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Bored with Your Exercise Routine? Try Yoga

Yoga can help boost bone strength and improve balance and flexibility

If your exercise regimen needs some new life, consider an activity that helps improve strength, flexibility, and balance while also relieving stress. Yoga is an option for most people, because a routine can be specifically matched to your age, fitness level, and overall health.

And if you're not especially active now, recovering from surgery, or coping with an illness, you can still start a yoga program, says orthopedic specialist Cara Ann Senicola, PT, DPT, with the Weill Cornell-affiliated Hospital for Special Surgery.

“Research shows that sedentary people who practice yoga have increased static (still) balance as well as dynamic (movement) balance,” she explains. “Yoga also helps increase flexibility, and it can be the perfect adjunct to rehabilitating any orthopedic injury.”

Studies also have found that people with depression see improvements in their condition after participation in yoga classes, Senicola adds.

Yoga basics
The first thing you should know about yoga is that it's not all about arching your back like an Olympic gymnast or twisting your limbs into pretzel-like knots. Certainly, advanced yoga practitioners can display some remarkable pliability. But beginners also can do a lot of stretching and moving in ways that are gentle and manageable, regardless of weight, age, and flexibility.

As an exercise regimen, yoga calls for holding different poses that involve stretching, strengthening, and balancing. Yoga students also learn to breathe properly while going through the various poses, Senicola says. Yoga also can include a meditative and even a spiritual component, but a basic yoga class will focus on the physical practice.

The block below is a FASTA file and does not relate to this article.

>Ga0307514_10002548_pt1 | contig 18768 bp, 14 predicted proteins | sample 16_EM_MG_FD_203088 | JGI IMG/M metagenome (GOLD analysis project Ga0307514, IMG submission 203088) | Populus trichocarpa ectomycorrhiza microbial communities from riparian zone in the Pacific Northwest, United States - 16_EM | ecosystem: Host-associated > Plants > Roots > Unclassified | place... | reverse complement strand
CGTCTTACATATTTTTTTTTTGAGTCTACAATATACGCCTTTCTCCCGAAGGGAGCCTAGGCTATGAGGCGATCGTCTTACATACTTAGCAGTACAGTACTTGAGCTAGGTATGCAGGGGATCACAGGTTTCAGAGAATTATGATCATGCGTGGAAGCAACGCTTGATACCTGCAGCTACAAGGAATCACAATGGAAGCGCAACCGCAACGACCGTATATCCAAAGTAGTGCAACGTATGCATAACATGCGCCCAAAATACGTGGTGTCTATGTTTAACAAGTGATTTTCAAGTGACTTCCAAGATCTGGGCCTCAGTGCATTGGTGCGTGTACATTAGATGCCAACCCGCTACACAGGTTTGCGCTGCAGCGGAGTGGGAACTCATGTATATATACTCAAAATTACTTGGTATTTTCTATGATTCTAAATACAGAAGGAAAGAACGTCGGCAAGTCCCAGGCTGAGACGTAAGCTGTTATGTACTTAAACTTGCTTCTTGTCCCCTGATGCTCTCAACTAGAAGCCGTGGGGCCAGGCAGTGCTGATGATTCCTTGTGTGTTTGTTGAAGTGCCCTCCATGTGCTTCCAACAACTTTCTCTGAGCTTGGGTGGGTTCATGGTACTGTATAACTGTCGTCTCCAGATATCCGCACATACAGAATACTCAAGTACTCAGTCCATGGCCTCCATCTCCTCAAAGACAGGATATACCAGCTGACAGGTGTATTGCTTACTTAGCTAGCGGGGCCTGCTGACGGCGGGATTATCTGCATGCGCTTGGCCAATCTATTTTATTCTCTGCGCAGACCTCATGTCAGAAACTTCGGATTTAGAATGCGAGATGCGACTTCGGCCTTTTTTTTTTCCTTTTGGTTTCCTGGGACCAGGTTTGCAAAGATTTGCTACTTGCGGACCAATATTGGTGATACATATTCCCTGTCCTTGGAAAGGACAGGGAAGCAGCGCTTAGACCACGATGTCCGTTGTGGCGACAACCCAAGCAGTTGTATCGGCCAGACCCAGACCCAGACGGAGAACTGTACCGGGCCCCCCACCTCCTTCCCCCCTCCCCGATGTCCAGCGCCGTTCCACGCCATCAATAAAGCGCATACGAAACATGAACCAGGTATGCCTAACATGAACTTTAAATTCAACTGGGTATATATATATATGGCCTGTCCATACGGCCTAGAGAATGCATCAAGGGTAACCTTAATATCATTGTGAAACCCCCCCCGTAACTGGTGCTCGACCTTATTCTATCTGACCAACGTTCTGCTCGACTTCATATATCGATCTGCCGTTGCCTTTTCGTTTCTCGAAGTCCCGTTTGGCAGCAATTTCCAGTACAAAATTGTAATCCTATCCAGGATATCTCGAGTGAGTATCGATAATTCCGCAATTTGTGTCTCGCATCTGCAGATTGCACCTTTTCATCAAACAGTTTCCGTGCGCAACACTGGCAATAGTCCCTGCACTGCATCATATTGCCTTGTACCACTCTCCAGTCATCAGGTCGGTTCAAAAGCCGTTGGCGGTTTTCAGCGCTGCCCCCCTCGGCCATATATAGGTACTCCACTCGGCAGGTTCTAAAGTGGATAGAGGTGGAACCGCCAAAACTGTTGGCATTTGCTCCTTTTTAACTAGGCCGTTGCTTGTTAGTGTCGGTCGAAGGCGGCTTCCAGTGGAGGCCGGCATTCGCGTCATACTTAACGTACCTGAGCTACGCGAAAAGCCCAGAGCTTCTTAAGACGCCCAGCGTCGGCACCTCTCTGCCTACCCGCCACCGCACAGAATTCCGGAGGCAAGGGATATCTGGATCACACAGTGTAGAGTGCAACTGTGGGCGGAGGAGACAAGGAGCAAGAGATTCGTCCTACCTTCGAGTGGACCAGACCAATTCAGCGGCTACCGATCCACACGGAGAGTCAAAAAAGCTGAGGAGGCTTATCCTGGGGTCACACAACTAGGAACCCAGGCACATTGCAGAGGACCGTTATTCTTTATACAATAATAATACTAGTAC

There are several types of yoga (see sidebar, right). Some advanced classes involve a flow of poses (moving from one pose directly into another) that can make for a good workout, but Senicola recommends beginners start with a class in Iyengar yoga, named after B.K.S. Iyengar, a famous yoga instructor from India.

“There is no flow in Iyengar yoga, so you're not likely to sweat initially,” says Senicola. “Positions are clearly demonstrated, so they are easy to follow, and instructors can help guide you into perfect postural alignment. However, if you want a higher-intensity workout, you may prefer a more flow-type class, like ashtanga, or a vinyasa-style yoga.”

Yoga and bone strength
For postmenopausal women, yoga can be an especially effective tool to help prevent osteoporosis, Senicola says. Both weight-bearing and standing exercises help strengthen bones. The thoracic spine—the part of the backbone that connects to the ribs—is particularly vulnerable to fractures.

“Many exercises in yoga focus on lengthening the spine to improve posture,” Senicola says. “There are also exercises that strengthen the upper back muscles and stretch the front of the chest, which can help reduce the risk of stress fractures in the thoracic spine.”

While yoga is right for just about anyone, there are some medical conditions that may limit what you can do. “Yoga practice often includes back bends and forward bends, so if you currently have an acute back injury, some positions might aggravate your symptoms. You should consult a medical specialist before initiating yoga practice,” Senicola explains.

If you are new to yoga, or you have an injury or a medical condition that may limit your movement, be sure to tell your instructor before starting a class. Poses can be modified to prevent further injury or other complications.

Getting started
To find a yoga class in your community, do an Internet search or check with local yoga studios, health clubs, and senior centers to see if beginner classes are available. Because yoga poses done incorrectly can lead to strains or injuries, Senicola strongly recommends taking a class from a certified yoga instructor. You may want to take a private class at first to get individual attention as you learn the fundamentals of yoga's many poses.

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